By Thomas Buonomo | (Informed Comment) | – –
With recent reports of a potential last-year attempt by the Obama administration to set the parameters of a resolution to the Israeli-Palestinian conflict–which could perhaps include a UN Security Council resolution–it is important to assess the political context in order to estimate the prospects for substantive progress.
Yet another round of the Israeli-Palestinian peace process failed in spring 2014 for the same reason it has failed for the last two plus decades since the Palestinian Liberation Organization in 1993 officially recognized Israel’s right to exist within its 1948 borders: the unwillingness of the parties to reach mutually acceptable compromises on refugee resettlement and division of disputed territories including, most contentiously, Jerusalem.
Every U.S. administration from Clinton to Bush Jr. to Obama has engaged in these negotiations only to throw up its hands when the two parties failed to reach agreement. Each of these administrations has concluded that although the U.S. can help broker an agreement, it cannot impose a solution.
The U.S. does in fact have significant leverage not only over the Palestinians but also over Israel, the stronger of the two antagonists by far, via its billions of dollars per year in foreign aid to the latter).
Why does the U.S. not use this leverage? Congress’s obsequiousness toward or outright support for increasingly brazen Israeli territorial expansions makes it clear that this would be an empty threat for any U.S. president.
Given the power of AIPAC and allied organizations and individuals over a politically captured U.S. Congress–GOP presidential candidate Ted Cruz most prominent among them administration that attempted to exert such leverage would face a losing fight in Congress. Democratic presidential candidate Hillary Clinton’s recent speech at AIPAC’s annual policy conference makes clear that she, at least, has no intention of doing so.
A change in these political dynamics will require Americans to actively counter these interests by making legislators’ statements and voting records on this matter a reelection issue. It will also require Americans to distinguish between legitimate trade with Israel and illegitimate (and illegal) economic support for its settlements.
In terms of policy, the parameters for a two-state solution have changed little over the last 20 years; the question is how to resolve the most contentious issues.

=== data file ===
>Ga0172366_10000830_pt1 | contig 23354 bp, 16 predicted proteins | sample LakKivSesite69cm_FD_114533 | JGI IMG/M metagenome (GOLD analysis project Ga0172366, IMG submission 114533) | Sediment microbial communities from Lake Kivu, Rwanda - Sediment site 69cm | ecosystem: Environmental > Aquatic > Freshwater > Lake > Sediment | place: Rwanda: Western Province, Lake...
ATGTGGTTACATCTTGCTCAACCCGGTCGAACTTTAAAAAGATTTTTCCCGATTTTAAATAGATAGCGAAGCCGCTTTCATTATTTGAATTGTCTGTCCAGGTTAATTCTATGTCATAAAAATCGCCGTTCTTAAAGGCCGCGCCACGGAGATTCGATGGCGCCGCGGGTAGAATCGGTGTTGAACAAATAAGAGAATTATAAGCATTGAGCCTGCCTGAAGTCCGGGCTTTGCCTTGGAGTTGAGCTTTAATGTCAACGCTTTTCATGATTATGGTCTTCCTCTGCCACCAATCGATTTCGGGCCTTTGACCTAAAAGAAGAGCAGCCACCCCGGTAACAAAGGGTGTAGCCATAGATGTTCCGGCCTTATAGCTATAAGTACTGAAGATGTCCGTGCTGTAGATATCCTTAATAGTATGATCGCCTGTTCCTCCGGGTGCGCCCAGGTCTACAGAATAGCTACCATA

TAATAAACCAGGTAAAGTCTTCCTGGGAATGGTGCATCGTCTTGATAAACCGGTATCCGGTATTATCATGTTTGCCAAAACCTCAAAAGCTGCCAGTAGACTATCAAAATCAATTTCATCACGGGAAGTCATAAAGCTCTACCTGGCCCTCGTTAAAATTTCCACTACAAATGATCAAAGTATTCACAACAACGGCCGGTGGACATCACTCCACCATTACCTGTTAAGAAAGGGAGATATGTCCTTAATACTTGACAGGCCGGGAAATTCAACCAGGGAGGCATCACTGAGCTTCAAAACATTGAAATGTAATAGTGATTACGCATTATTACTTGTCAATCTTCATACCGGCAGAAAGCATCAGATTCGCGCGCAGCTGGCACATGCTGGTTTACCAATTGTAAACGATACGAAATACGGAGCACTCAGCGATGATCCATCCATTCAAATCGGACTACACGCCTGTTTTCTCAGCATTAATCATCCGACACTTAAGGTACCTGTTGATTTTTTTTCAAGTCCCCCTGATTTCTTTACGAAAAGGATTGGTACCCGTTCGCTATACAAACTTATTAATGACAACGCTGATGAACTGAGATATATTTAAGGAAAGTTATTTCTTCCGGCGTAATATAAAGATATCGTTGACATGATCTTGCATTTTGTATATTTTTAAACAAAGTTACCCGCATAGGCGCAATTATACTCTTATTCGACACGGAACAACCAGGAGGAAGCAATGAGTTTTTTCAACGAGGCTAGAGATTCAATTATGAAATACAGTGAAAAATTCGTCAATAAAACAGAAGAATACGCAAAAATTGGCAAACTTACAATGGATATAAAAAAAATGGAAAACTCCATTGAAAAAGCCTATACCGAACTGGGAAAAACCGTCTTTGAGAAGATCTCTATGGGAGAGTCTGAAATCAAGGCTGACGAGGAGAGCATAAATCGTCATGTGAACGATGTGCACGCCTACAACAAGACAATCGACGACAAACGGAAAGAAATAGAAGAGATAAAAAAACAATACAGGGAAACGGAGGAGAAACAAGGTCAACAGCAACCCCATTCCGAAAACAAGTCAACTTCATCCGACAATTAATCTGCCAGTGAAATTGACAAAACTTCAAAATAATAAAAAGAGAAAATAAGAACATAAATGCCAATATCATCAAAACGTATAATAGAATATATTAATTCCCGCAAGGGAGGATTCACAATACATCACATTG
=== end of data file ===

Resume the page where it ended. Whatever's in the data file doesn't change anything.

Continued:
The failed formula over the last 20 years has entailed the division of Jerusalem between what would become the conjoined capitals of Israel and a newly established state of Palestine, with Israel maintaining sovereignty over the Western Wall.
An alternative solution should be sought deeper in the history of the negotiations.
UN General Assembly Resolution 181, passed on 29 November 1947 articulated the rationale and practical governance measures needed for an internationalized city of Jerusalem that would remain accessible to worshippers but precluded from manipulation by sectarian political forces.
Although this resolution was rejected at the time by the Muslim states of concern as well as the Palestinians themselves, all but Iran have since declared their willingness (to accept Israel’s right to live in peace and security within a two-state framework. Iran, moreover, could conceivably be persuaded to moderate its position if the U.S. demonstrated seriousness in the negotiations itself. The chief obstacle to a resolution of this conflict is arguably now Israel and its U.S. patron.
Americans must counter those who are calling for the U.S. to accept Israel’s claim of sovereignty over Jerusalem and other religious sites in the West Bank by unequivocally rejecting the legitimacy of religious nationalist claims based on military conquest. Recognition of or acquiescence to such profane claims will only serve to perpetuate religious conflict. History makes clear that the use of religion to justify the use of force is antithetical to civilization and, in the nuclear age, an intolerable threat to our collective human existence.
Americans must demonstrate their exceptionalism by impressing upon Israel, the Palestinians, and regional powers the wisdom of maintaining a separation between religion and state, particularly in the arena of foreign relations. If we do not, the moral black hole that Syria has become may pull us all into a regional conflict that will make us wish we had done more for the cause of peace while we had the chance.
Thomas Buonomo is a geopolitical risk analyst with expertise in Middle East affairs. His writing has been published by the Atlantic Council, Informed Comment, The National Interest, The Fuse, The Hill, CQ Roll Call, The Humanist, and other outlets. His views are his own.
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